Chea Waters Evans
This decision will affect the future of Charlotte Children’s Center and Charlotte Family Health Center
The Selectboard is working its way toward a decision about wastewater and septic usage in the West Village; as the process moves closer to resolution, however, the issue is still misunderstood by many in the community. The board plans on two more public discussions of the matter before voting on the municipal septic system’s future and, by default, on the future of the Charlotte Children’s Center and the Charlotte Family Health Center.
The crux of the issue comes down to this: The town uses a certain amount of its currently available septic capacity for the Town Hall, the Charlotte Public Library, the Charlotte Senior Center and the Charlotte Volunteer Fire and Rescue Services. There is extra capacity available in the current structure, and in addition there exists on the property the ability to approximately double the current capacity of the system as a whole.
The Health Center, which is an independently owned, general practice family care office, and the Children’s Center, which is a nonprofit daycare and preschool, have requested that the town allow them to lease septic usage from the current system. In the CCC’s case, the building is already in place; they need more septic capacity in order to increase enrollment. The Health Center has plans to construct a new building on Ferry Road in the West Village commercial district, between the CCC and the fire department. In order for the project to be financially viable, the Health Center asked to lease from the town instead of creating its own system, which they say would be cost-prohibitive.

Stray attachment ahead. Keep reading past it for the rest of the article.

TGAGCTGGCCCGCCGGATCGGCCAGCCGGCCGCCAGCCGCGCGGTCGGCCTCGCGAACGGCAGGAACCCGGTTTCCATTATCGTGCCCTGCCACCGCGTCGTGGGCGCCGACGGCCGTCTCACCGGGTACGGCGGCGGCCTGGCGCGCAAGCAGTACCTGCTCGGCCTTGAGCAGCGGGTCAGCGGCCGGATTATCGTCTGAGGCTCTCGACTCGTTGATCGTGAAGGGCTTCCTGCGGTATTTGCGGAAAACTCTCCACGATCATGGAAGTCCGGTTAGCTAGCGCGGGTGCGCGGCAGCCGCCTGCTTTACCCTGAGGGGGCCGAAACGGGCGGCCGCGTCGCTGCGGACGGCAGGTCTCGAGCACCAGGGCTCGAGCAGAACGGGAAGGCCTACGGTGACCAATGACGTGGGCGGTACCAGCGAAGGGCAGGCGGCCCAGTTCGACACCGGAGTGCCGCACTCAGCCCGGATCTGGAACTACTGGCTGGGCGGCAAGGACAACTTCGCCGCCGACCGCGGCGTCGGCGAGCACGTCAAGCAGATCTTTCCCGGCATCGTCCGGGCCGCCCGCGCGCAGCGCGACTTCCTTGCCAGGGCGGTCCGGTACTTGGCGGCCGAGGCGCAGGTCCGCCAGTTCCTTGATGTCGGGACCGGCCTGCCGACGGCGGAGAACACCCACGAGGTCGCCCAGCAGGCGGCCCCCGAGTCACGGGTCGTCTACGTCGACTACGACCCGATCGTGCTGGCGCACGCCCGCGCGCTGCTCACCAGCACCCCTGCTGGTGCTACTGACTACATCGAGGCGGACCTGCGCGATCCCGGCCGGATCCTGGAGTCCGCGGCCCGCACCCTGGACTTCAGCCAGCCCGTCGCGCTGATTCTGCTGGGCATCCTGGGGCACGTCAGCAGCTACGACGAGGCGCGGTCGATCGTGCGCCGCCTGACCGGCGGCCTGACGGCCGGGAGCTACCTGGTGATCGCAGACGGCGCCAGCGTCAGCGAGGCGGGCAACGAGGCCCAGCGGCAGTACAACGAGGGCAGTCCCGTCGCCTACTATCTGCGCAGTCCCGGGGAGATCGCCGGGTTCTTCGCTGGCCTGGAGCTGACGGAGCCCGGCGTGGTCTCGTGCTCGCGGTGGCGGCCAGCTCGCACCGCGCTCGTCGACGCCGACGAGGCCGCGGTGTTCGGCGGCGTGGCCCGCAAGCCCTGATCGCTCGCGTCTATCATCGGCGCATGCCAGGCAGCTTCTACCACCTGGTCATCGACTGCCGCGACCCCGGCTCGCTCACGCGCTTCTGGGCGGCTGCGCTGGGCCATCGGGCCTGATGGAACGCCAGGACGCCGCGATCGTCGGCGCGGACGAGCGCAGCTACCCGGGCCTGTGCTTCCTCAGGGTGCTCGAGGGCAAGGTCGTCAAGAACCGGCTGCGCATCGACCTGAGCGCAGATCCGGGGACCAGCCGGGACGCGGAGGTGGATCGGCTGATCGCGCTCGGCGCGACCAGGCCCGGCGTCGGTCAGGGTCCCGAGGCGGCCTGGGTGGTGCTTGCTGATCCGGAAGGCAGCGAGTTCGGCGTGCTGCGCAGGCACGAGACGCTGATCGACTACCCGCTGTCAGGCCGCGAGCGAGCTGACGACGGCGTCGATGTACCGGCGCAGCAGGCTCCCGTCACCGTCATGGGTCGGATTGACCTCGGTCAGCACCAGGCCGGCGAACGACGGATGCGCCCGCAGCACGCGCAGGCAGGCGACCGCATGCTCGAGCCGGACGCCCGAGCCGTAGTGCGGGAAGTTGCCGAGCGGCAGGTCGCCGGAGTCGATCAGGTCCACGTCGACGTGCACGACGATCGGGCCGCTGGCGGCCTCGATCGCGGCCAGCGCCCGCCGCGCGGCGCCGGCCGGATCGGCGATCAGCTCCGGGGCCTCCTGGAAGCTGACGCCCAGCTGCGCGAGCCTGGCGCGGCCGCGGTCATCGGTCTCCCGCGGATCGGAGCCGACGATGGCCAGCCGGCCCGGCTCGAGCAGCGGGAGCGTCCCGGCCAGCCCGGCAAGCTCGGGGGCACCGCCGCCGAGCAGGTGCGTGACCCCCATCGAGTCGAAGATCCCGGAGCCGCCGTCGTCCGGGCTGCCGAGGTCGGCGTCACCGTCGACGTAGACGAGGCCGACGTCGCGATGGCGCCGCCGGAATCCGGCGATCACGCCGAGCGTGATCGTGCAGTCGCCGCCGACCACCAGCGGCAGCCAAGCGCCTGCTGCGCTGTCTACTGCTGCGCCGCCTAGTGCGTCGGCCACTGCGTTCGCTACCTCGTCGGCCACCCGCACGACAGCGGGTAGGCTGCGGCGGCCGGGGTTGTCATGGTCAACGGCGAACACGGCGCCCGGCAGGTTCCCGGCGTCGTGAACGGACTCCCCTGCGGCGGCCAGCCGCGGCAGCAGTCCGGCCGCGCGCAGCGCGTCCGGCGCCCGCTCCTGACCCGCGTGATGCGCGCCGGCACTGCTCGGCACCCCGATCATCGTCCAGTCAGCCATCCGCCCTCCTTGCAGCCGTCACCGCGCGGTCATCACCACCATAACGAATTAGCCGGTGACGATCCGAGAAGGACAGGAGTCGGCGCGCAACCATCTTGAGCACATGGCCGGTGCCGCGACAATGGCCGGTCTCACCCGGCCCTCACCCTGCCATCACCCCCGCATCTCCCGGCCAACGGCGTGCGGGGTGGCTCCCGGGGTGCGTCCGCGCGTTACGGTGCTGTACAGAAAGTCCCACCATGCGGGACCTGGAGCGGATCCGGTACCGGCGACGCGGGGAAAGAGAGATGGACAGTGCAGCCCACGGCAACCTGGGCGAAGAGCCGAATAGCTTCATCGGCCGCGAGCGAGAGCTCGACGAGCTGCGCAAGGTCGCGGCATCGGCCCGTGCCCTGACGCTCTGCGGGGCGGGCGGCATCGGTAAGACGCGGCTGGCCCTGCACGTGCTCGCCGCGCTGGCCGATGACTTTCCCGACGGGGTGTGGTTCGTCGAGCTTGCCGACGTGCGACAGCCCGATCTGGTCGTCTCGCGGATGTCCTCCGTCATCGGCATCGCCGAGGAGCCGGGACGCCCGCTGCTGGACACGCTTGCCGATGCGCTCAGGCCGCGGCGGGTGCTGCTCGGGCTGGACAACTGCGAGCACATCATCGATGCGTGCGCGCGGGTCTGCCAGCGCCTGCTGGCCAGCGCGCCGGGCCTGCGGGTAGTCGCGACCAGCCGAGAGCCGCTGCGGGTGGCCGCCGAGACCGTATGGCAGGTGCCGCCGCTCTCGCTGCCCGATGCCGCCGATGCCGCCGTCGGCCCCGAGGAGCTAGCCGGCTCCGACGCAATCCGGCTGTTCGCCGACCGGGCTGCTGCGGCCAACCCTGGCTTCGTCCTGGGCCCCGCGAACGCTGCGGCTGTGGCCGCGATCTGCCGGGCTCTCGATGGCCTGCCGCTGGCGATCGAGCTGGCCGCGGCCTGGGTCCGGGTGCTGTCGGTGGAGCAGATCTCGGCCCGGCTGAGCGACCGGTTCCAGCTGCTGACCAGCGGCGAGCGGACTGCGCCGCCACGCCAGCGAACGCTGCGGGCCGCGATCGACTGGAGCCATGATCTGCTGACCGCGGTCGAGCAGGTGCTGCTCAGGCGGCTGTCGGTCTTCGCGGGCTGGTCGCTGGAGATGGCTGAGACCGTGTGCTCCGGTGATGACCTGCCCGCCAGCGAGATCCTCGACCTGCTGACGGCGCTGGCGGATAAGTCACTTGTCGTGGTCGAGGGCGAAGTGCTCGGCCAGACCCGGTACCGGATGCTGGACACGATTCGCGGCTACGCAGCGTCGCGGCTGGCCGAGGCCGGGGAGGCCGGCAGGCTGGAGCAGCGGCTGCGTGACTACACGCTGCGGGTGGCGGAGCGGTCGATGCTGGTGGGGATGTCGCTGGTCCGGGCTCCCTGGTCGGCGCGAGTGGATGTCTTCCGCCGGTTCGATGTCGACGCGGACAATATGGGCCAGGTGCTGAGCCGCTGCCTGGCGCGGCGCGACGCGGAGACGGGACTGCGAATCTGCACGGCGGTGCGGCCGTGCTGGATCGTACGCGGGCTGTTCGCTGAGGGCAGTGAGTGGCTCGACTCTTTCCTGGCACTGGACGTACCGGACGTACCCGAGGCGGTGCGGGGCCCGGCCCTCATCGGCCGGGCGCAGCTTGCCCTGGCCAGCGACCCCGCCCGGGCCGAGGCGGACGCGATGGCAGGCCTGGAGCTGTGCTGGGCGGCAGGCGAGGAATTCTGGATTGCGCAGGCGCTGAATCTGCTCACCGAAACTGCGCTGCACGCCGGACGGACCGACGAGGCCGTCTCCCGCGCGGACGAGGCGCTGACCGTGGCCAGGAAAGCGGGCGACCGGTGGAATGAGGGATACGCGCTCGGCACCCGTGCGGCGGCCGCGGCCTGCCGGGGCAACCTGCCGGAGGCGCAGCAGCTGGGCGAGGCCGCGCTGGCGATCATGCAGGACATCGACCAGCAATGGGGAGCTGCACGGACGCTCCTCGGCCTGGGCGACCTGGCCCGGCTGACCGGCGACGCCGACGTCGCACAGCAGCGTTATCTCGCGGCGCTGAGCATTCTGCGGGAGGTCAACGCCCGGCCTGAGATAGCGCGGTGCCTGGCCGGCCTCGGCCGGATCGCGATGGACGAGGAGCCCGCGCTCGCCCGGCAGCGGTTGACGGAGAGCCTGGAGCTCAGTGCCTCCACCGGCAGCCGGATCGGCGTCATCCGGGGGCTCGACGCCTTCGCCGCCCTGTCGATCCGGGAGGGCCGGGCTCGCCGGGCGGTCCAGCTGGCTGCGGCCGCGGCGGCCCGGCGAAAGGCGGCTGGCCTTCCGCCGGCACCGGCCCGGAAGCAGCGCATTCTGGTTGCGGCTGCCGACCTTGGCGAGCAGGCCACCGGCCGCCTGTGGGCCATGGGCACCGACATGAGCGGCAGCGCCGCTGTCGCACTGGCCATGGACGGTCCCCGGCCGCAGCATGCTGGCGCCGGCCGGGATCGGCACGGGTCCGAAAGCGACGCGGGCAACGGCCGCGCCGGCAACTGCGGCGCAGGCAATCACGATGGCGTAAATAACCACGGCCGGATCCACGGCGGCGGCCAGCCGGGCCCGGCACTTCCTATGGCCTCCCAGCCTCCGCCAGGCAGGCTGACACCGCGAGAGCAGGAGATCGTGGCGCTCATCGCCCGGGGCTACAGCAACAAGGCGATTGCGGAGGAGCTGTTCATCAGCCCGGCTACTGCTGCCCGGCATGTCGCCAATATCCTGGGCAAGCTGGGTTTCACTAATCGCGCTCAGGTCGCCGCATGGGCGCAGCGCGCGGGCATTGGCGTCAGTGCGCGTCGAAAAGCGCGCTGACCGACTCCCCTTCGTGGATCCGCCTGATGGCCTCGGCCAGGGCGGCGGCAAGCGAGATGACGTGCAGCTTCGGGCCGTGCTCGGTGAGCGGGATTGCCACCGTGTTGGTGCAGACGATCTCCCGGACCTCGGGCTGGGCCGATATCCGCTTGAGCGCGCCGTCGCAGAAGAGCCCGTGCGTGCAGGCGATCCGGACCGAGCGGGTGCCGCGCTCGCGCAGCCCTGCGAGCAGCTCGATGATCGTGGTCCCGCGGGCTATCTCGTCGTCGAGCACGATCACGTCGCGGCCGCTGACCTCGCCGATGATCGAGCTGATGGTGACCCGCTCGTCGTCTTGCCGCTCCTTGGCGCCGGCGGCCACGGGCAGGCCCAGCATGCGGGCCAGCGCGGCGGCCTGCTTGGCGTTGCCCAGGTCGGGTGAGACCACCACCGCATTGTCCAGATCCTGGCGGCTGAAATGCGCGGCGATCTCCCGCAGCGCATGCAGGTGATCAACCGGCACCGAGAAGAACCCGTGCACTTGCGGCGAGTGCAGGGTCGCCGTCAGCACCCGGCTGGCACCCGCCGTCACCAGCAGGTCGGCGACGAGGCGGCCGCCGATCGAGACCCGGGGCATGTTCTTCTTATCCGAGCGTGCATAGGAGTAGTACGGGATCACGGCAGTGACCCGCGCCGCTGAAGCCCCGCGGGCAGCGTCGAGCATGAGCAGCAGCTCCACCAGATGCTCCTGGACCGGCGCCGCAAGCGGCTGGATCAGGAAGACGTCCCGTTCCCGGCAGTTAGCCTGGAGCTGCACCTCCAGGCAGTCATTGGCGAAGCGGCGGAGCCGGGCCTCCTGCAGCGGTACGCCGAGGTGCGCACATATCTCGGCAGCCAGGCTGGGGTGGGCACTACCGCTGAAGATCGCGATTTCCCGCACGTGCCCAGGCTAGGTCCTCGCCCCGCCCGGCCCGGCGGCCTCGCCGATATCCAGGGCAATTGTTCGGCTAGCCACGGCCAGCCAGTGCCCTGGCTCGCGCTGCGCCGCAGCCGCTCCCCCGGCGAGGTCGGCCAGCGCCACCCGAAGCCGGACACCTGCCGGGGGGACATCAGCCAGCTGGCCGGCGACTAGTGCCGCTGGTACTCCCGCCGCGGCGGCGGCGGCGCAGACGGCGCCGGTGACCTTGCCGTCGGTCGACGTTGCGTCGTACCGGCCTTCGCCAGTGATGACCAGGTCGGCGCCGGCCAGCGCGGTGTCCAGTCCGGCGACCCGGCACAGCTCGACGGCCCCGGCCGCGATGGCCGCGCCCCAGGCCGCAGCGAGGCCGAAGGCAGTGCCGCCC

The wastewater and septic discussion is years long, but this current decision-making process began in July when Dr. Andrea Regan, one of the physicians at Charlotte Family Health, made a request to lease some municipal septic. Discussion ensued, both for and against. The “for” argument is that the septic is currently unused, there are no plans for using it in the near future, and the town would be recouping costs from its construction by leasing it out. Opponents of allowing septic leasing argue that, should the town have future needs, they wouldn’t be met because there will be no available space in the system, that private companies shouldn’t be allowed to tap into a town-owned resource and that once those businesses are allowed to use it, it could be opening a Pandora’s box of septic-use requests from both commercial and residential property owners.